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Brett Ratner on Rush Hour 3

Published August 7, 2007 in Movie Interviews
By Fred Topel | Images property of New Line Cinema.
Rush Hour 3 Poster Rush Hour 3
Rush Hour 3 takes mismatched detectives Carter (Chris Tucker) and Lee (Jackie Chan) to Paris to investigate their latest case. While the new setting provides more new opportunities for action scenes, it also enhances the comedy, says director Brett Ratner.

Ratner Talks Rush Hour 3


"You have to understand Rush Hour is not just a buddy cop movie," said Ratner. "It’s a fish out of water comedy and you have to be in an environment where these guys don’t speak the language in order for the fish out of water to work. A comedy has to come in these movies from the situations and not from the jokes. The fact that they both don’t speak the language is what makes the movie funny."

Traveling the world, Ratner is careful not to insult other cultures. Lee and Carter may continue to misunderstand each other, but their races as a whole are safe. "I think any kind of racial statements are really between Jackie and Chris. Of course, we were making fun of the French, but that’s a nationality, not a race. If you called me fat, I would be insulted. But, if my friends called me fat, I wouldn’t care because they’re my friends. They can say that. So, you can get away with a lot more because you know Jackie and Chris have a lot of affection for each other. Jackie can do a black thing and Chris can do a Chinese thing, and it works. If you’re my friend, you can say anything you want to me, and if you’re not, be careful because if I get mad, I might bite you."

It has been important to Ratner to make the Rush Hour franchise multiracial. "The rule is, if you speak perfect English, you will not get a part in this movie. I went to a public high school and most of the comedy was coming from the black kids and the Asian kids and the Hispanic kids. The coolest kids to me where always the black kids. They were always fashion forward and they always dressed the coolest. They were always the best dancers, and just the coolest people. So, that’s where my affection for black people came from."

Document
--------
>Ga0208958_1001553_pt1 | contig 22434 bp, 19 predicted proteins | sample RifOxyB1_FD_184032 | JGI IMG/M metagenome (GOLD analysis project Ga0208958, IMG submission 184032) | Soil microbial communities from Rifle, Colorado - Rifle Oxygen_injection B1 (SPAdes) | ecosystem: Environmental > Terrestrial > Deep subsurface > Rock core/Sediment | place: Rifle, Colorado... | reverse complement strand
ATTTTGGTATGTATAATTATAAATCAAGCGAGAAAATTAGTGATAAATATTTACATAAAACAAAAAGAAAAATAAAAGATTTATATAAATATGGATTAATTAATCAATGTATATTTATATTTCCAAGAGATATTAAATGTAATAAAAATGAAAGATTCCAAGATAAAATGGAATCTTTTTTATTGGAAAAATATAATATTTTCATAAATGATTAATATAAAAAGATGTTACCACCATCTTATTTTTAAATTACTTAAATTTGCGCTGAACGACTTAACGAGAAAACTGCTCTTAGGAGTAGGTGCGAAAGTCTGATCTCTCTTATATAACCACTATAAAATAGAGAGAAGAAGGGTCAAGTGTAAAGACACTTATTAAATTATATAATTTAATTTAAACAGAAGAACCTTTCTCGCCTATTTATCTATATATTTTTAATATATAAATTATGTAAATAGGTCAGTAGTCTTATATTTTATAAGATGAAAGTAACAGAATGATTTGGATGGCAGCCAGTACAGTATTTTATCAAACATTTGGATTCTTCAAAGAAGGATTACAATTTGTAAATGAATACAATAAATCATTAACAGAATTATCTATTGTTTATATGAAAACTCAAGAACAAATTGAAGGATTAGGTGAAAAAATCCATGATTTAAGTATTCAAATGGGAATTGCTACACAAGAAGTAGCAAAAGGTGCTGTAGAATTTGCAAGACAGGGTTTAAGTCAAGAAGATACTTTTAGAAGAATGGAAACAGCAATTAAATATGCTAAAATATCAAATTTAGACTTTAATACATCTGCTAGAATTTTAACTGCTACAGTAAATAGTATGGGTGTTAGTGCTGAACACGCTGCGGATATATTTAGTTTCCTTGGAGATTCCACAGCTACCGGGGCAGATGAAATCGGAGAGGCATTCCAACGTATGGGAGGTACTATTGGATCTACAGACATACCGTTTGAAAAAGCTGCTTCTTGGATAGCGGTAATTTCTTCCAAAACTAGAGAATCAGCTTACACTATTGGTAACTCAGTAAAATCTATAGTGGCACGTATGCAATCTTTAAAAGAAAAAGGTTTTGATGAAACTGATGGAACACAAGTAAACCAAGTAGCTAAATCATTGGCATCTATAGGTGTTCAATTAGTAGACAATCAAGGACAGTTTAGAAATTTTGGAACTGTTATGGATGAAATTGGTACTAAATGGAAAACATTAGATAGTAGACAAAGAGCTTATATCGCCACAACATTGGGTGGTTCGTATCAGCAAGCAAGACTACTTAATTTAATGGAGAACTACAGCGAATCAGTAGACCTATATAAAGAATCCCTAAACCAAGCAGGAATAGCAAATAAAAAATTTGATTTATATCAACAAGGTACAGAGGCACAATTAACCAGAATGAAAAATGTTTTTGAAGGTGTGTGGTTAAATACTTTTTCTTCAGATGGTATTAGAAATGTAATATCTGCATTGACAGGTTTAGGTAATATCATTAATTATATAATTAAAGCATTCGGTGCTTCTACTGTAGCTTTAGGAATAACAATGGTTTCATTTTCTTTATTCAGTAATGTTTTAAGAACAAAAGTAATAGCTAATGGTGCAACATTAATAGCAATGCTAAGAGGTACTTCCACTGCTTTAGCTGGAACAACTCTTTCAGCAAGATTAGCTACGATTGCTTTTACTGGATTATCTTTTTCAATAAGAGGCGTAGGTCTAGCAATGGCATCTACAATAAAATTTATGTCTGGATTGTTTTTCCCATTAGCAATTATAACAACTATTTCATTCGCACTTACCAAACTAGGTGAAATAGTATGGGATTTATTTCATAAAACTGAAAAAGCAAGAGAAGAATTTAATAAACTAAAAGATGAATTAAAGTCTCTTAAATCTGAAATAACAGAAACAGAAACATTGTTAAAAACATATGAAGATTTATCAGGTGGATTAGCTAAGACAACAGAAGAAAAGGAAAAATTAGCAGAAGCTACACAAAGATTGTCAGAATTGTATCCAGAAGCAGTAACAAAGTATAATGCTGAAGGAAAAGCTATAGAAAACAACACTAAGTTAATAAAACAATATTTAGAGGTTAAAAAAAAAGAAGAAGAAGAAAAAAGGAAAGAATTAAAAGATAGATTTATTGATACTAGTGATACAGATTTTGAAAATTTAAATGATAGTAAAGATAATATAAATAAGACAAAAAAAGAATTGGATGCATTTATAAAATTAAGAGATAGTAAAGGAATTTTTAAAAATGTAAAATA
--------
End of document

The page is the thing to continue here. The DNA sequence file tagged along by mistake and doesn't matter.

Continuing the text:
Being abroad afforded Jackie Chan another unique set piece for action. The climactic fight takes place on the Eiffel Tower, for real. "Not all of it, but it was definitely real and we were there. Some of it was real and some of it was green screen. It depends on how dangerous the shot was. If we’d gotten all the permissions, we probably could’ve have done all of it there but the problem was we could only have the Eiffel Tour from midnight to six a.m. Then we could only bring up the equipment at midnight so we have six hours of shooting and then about two hours of equipment to lift up there. Then we have an hour lunch which is really two hours in France because you open wine at the table. So we have two hours every night to shoot there and I’m spending most of my time turning on and off the lights of the Eiffel Tour at night and freaking out a lot of the French people."

Rush Hour 3 opens to theatres on August 10th.

For stills, trailers and more movie info, head over to the Rush Hour 3 Movie Page.

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Fred Topel
Sources: Images property of New Line Cinema.
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